Here are a few books that Article III Groupie has read or is looking forward to reading:
Anonymous Lawyer, by Jeremy Blachman (of Anonymous Lawyer blog fame). This is a quick, fun read. Some readers -- especially those who have actually worked at law firms, unlike Blachman (who was spared that fate) -- may find the satire too over-the-top, a few plot details implausible, or the humor a little repetitive. But the book has some laugh-out-loud moments, and it's briskly plotted. In short, it's a good summer book. Enjoy it by the pool or at the beach.
In the Shadow of the Law, by Kermit Roosevelt. A3G briefly blogged about it last summer; now it's out in paperback. A3G hasn't read it yet, but a law school classmate strongly recommended it (as did Alan Dershowitz). Roosevelt is one of the Elect (OT 1999/Souter), as well as super-cute. This book is on A3G's nightstand.
Courtiers of the Marble Palace, by Todd C. Peppers. Given her obsession with Supreme Court clerks, Article 3 Groupie can't wait to start reading this one. It's worth buying just for the appendix material alone, which includes a comprehensive listing of Supreme Court clerks from 1884 to 2004 (by justice). WOW!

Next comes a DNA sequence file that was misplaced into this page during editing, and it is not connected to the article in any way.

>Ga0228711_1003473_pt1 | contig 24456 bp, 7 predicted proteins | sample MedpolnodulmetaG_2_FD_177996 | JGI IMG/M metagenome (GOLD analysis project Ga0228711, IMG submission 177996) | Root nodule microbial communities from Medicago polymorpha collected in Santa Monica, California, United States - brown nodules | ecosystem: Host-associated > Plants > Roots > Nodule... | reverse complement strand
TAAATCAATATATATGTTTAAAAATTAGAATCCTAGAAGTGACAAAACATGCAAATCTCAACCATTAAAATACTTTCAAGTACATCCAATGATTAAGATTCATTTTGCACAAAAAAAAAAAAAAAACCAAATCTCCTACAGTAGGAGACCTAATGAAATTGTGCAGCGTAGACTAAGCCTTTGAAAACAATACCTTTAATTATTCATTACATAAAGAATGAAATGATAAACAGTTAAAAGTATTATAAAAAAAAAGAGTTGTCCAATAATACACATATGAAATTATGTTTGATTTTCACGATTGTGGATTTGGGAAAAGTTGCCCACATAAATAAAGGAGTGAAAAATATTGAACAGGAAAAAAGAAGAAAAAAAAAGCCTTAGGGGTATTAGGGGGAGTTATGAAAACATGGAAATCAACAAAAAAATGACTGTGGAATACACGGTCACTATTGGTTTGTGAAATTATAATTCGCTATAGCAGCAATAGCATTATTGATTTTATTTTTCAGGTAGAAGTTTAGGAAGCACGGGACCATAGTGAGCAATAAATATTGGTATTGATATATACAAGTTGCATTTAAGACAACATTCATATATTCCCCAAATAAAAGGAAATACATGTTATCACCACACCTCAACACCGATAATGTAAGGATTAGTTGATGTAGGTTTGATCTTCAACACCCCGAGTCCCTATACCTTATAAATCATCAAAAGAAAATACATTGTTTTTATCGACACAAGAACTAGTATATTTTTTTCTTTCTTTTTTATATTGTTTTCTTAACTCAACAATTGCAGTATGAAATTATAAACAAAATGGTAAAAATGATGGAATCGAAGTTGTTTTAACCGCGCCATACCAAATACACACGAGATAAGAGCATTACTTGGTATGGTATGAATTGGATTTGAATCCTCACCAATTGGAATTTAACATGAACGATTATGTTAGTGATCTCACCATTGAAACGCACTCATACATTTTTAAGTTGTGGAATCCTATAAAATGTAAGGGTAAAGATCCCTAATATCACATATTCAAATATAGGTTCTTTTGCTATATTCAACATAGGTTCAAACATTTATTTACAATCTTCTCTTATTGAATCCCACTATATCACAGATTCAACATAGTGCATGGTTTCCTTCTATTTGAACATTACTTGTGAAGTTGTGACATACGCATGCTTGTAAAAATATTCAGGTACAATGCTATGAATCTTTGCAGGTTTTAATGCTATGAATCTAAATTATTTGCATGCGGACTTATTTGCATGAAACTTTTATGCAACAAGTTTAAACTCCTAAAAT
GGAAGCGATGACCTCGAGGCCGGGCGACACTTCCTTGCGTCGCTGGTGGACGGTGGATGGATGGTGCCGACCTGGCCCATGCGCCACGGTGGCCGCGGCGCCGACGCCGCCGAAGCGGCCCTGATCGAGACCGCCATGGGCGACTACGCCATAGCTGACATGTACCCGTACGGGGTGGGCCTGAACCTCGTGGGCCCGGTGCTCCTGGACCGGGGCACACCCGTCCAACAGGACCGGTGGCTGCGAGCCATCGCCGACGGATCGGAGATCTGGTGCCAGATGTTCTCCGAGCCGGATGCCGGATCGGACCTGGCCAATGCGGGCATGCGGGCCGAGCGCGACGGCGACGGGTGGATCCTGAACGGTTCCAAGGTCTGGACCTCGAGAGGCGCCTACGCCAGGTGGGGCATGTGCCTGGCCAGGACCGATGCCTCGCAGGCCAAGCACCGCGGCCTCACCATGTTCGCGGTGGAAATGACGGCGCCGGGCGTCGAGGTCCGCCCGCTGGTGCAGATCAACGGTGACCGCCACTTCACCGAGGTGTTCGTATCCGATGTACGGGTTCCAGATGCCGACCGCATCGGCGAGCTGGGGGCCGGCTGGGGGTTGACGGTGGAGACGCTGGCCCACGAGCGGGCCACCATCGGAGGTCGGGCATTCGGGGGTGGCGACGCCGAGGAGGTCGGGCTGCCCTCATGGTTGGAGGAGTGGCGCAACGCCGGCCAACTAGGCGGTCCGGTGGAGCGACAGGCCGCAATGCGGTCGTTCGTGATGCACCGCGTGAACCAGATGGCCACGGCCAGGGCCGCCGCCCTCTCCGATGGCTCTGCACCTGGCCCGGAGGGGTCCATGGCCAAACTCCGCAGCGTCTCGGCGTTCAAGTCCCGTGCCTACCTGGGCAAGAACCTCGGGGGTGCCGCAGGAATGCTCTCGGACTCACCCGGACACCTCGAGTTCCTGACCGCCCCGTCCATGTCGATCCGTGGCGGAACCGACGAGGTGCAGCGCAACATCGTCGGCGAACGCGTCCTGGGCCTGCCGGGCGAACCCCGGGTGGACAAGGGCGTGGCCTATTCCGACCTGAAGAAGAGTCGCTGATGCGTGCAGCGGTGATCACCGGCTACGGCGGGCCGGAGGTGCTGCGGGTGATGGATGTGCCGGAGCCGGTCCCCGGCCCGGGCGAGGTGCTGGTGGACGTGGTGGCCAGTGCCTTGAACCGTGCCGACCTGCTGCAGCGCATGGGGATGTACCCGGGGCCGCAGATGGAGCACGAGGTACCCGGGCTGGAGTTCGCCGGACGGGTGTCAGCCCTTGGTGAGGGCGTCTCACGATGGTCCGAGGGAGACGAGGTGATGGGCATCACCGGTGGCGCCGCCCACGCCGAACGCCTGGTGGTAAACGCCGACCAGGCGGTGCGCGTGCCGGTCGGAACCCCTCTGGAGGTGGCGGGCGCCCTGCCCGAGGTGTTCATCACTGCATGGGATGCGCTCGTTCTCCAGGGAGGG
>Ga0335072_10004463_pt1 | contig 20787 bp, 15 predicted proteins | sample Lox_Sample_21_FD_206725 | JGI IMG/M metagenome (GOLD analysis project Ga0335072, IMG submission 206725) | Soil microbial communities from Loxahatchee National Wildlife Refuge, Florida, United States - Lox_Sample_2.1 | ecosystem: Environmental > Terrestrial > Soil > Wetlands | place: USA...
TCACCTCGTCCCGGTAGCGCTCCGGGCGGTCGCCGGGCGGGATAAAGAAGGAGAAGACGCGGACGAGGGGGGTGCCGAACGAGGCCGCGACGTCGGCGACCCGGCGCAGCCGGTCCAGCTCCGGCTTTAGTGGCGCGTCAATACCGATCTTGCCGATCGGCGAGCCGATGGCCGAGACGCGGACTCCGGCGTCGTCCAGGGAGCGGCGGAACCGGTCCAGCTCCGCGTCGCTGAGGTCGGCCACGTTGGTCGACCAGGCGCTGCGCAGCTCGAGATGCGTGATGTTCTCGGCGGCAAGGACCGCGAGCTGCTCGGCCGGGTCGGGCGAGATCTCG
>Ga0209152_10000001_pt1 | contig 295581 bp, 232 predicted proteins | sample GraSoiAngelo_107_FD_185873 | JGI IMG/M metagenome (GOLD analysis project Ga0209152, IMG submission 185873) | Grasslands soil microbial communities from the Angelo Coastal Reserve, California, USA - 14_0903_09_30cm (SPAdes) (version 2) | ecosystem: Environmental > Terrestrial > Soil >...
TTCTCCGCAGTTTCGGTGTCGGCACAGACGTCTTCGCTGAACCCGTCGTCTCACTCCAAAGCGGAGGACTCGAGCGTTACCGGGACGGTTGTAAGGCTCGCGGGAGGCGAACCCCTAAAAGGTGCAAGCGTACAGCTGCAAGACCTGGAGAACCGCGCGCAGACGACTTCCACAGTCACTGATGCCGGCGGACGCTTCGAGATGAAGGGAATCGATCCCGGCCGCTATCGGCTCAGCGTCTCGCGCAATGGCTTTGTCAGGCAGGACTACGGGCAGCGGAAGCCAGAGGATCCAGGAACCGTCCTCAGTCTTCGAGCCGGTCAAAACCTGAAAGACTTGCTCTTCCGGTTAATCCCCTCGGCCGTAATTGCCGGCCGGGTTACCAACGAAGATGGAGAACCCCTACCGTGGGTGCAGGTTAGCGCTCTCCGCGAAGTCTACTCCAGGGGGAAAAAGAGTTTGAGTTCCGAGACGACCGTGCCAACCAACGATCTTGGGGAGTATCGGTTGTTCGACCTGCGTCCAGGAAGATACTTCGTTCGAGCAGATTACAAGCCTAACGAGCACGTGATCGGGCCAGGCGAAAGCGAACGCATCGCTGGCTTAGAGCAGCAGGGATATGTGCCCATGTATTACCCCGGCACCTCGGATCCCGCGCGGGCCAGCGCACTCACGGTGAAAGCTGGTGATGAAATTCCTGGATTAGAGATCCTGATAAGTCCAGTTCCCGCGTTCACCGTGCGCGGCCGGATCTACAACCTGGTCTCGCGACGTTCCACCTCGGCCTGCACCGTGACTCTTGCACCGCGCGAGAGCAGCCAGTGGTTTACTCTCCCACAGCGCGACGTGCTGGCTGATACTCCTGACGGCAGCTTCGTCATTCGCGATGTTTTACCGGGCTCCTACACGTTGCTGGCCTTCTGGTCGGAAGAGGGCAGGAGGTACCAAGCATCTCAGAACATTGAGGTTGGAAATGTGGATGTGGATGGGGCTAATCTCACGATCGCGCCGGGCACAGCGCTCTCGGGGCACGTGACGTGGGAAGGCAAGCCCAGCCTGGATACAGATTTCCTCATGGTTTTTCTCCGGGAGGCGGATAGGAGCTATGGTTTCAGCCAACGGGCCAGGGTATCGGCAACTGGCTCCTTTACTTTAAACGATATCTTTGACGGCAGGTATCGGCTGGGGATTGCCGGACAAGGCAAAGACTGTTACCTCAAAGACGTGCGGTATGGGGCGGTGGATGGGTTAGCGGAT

Becoming Justice Blackmun, by Linda Greenhouse. This book, by the Femme Fatale of One First Street, received glowing reviews when it appeared last year. Now it's also out in paperback. Get your hands on a copy, stat!
The Interpretation of Murder, by Jed Rubenfeld. This historical thriller, based on the life of Sigmund Freud, won't hit bookstores until September (although A3G has finagled herself a copy, 'cause she's that cool). It's not about legal subjects; but its author, the hunky Jed Rubenfeld, is a professor at Yale Law School (as is his stunning wife, Amy Chua).
Rubenfeld's publisher, Henry Holt, paid him an eye-popping advance (reportedly $800,000). It's also supporting the book with a $500,000 marketing campaign. They're betting big on this one.
Interesting factoid: Blachman and Rubenfeld share the same editor (John Sterling) at the same publisher (Henry Holt), as well as the same superstar agent (Suzanne Gluck of William Morris, the queen of literary dealmaking). If you think the legal world is small, check out publishing circles.